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Mexican Voters in the United States: Voting Power and Process for Those Voting Abroad

Aldrin Ballesteros


The 2024 Mexican electoral process will be recognized as the largest in the history of the country, according to the National Electoral Institute (INE). On Sunday, June 2nd, 2024, the people of Mexico will elect the next President of the Republic, 128 Senators of the Republic, and all 500 members of the Chamber of Deputies. On the state and local level, votes will be cast for more than 19,000 races. Nine gubernatorial races will occur in the states of Chiapas, Guanajuato, Jalisco, Morelos, Puebla, Tabasco, Veracruz, Yucatán, and Mexico City. According to INE advisor Carla Humphrey, it is estimated that over 97 million Mexican voters will participate in the 2024 electoral process.

Mexican Population in the United States

The number of registered Mexican voters abroad exceeds 1.3 million. The number of these citizens with a confirmed voter ID has surpassed half a million people. Approximately 97% of Mexicans  living abroad with a valid voting credential live in the United States. Los Angeles, Dallas, Chicago, and Houston are the cities with the highest number of potential votes. To gauge the influence that Mexican voters abroad will have, it's worth mentioning that Colima, the least populous state in the country, has a population of 731,391 inhabitants. Thus, the more than half a million citizens abroad have a political weight comparable to the voter power of an entire Mexican state.

Past Trends and Participation

The National Electoral Institute first granted Mexicans the opportunity to cast their vote from abroad in the 2006 Mexican presidential election. That election cycle saw 32,621 Mexican nationals exercise their right to vote from abroad. The PAN candidate in that race, Felipe Calderon, received 58.29% of these votes, while then PRD candidate and current Mexican President Andres Manuel Lopez Obrador, received 34.0%. In the 2012 presidential election, participation from voters abroad increased to 40,714 Mexican citizens, resulting in PAN once again receiving the majority of expatriate votes at 42.17%. On the other hand, then-candidate Lopez Obrador received 39.0% of votes from abroad. In the most recent presidential election in 2018, a total of 98,470 individuals cast their votes from abroad. In that race, President Lopez Obrador received 64.86% of the votes, with PAN candidate Ricardo Anaya coming in second with 26.75% of the votes.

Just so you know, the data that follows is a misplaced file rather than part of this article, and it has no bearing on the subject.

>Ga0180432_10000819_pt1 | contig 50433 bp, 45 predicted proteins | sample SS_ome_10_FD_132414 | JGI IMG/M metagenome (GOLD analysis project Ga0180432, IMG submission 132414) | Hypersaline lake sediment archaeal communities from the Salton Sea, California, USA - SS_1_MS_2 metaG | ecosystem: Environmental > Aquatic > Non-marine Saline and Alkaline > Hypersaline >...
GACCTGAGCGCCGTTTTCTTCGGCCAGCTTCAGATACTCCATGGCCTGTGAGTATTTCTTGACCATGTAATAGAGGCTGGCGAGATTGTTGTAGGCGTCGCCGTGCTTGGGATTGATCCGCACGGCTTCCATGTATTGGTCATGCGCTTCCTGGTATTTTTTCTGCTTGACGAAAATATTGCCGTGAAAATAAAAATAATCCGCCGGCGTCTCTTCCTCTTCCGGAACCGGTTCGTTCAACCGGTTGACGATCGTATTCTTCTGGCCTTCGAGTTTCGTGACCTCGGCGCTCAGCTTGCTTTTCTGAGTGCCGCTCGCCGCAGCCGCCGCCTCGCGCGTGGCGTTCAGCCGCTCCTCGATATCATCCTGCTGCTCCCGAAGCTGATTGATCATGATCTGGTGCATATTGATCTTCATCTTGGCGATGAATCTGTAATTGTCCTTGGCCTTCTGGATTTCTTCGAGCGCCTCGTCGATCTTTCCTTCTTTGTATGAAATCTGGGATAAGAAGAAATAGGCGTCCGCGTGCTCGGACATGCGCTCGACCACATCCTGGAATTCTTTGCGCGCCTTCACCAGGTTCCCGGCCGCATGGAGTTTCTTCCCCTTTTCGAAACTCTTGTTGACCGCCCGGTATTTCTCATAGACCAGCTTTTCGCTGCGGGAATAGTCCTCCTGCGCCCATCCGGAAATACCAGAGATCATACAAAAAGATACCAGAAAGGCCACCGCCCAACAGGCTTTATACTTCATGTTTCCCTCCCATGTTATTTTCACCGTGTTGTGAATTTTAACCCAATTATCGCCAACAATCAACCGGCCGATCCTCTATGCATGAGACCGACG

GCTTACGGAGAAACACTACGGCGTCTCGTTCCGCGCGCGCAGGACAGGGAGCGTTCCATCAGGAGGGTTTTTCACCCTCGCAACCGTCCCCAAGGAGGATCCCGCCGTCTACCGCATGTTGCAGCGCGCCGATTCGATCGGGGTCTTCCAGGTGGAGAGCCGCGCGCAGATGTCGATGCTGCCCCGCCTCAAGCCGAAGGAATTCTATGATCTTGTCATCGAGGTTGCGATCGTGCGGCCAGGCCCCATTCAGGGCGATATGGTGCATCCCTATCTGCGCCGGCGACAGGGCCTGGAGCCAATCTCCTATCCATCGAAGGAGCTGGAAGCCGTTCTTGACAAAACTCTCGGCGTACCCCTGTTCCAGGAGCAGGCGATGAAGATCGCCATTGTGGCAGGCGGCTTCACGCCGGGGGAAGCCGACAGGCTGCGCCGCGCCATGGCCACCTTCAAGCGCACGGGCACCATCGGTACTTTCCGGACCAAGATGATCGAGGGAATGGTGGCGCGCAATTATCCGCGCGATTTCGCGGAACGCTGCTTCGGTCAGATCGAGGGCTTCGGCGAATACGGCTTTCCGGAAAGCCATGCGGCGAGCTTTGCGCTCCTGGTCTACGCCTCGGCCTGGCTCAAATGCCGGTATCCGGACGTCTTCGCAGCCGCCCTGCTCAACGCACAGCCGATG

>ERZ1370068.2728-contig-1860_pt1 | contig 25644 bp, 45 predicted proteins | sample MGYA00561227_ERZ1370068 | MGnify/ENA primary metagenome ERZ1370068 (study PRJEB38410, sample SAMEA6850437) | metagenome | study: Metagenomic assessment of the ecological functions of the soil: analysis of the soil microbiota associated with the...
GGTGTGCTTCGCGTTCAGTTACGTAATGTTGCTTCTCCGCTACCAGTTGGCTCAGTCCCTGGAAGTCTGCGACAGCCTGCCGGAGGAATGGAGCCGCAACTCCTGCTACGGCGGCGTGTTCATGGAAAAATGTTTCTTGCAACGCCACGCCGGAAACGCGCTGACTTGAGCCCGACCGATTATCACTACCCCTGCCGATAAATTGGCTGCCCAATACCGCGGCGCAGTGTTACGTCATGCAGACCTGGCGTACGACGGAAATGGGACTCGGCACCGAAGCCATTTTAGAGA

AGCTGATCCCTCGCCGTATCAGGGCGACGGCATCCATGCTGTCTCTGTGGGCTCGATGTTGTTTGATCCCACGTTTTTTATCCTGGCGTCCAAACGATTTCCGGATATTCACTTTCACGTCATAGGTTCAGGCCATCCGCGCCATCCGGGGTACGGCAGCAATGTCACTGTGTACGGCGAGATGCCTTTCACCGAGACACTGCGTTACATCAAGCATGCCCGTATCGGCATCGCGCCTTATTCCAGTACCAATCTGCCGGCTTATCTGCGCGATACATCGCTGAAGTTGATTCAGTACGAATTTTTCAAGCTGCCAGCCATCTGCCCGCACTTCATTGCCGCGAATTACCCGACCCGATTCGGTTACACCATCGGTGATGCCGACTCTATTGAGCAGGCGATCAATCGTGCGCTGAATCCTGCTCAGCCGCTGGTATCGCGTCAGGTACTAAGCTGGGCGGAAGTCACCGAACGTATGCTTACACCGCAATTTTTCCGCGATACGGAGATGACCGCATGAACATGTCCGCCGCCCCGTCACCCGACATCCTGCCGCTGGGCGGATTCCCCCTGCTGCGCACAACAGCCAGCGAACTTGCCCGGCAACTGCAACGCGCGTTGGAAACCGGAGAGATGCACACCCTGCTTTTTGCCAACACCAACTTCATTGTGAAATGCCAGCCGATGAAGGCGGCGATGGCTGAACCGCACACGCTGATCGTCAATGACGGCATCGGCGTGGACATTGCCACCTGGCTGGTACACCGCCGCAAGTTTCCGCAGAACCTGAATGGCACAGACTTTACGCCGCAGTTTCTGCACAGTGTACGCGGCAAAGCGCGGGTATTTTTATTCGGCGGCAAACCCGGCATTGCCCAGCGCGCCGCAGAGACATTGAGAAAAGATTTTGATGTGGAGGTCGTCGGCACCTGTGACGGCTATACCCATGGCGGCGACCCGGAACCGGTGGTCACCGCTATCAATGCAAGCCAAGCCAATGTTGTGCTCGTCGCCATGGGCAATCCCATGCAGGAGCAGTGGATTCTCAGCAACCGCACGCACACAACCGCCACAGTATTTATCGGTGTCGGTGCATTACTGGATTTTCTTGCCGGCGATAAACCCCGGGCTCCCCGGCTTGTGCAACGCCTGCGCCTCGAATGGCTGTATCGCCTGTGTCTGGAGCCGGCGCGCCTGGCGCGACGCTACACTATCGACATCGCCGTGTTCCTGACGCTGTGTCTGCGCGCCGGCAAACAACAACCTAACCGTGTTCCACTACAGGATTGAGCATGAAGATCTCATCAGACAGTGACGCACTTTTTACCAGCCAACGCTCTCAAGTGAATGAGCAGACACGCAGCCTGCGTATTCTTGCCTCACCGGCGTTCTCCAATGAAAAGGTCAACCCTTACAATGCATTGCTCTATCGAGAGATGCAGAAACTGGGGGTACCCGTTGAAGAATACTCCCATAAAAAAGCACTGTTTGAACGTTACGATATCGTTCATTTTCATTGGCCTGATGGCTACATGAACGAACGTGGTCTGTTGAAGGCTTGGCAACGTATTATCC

Registering to Vote

Mexican voters abroad can process their voter identification card (credencial de elector) free of charge at the nearest Mexican embassy or consulate. Once they have valid voter identification, Mexican nationals can register on the INE website to participate in the upcoming 2024 Mexican elections. Voters can participate in one of three modalities: vote online, via physical mail, or in person at approved consulates. Those interested in participating in the elections must register by February 20, 2024.

State Election Participation

Mexican voters abroad can participate in state-level elections in the following nine states: Chiapas, Mexico City, the State of Mexico, Guanajuato, Jalisco, Morelos, Oaxaca, Puebla, and Yucatán. Of these states, the following five only allow Mexican votes abroad to participate in their gubernatorial elections: Chiapas, Guanajuato, Morelos, Puebla, and Yucatán. Mexico City will allow voters abroad to participate in electing a Head of Government and a Migrant Deputy. Jalisco and the State of Mexico will allow participation to elect proportional representation deputyship, with Jalisco also allowing participation to elect the governorship. Finally, the state of Oaxaca will allow participation to elect a Migrant Deputy. Participation by Mexican voters abroad is as important at the local level as it is in the presidential race.

Concluding Remarks

The 2024 Mexican elections, set to be the largest in the nation's history, symbolize a pivotal moment in Mexican democracy. With an unprecedented number of races and significant participation from Mexican expatriates, predominantly located in the United States, these elections reflect the evolving dynamics of Mexican politics. The expansion of voting rights to citizens abroad, mirroring the political weight of an entire state, and the diverse options for casting votes, underscore a growing recognition of the influence of the global Mexican community. This election cycle is set to be a landmark moment, shaping the future of Mexico, and highlighting the critical role of its global citizenry.

About the Author

Aldrin Ballesteros

Aldrin Ballesteros

Staff Assistant Intern, Mexico Institute
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Mexico Institute

The Mexico Institute seeks to improve understanding, communication, and cooperation between Mexico and the United States by promoting original research, encouraging public discussion, and proposing policy options for enhancing the bilateral relationship. A binational Advisory Board, chaired by Luis Téllez and Earl Anthony Wayne, oversees the work of the Mexico Institute.   Read more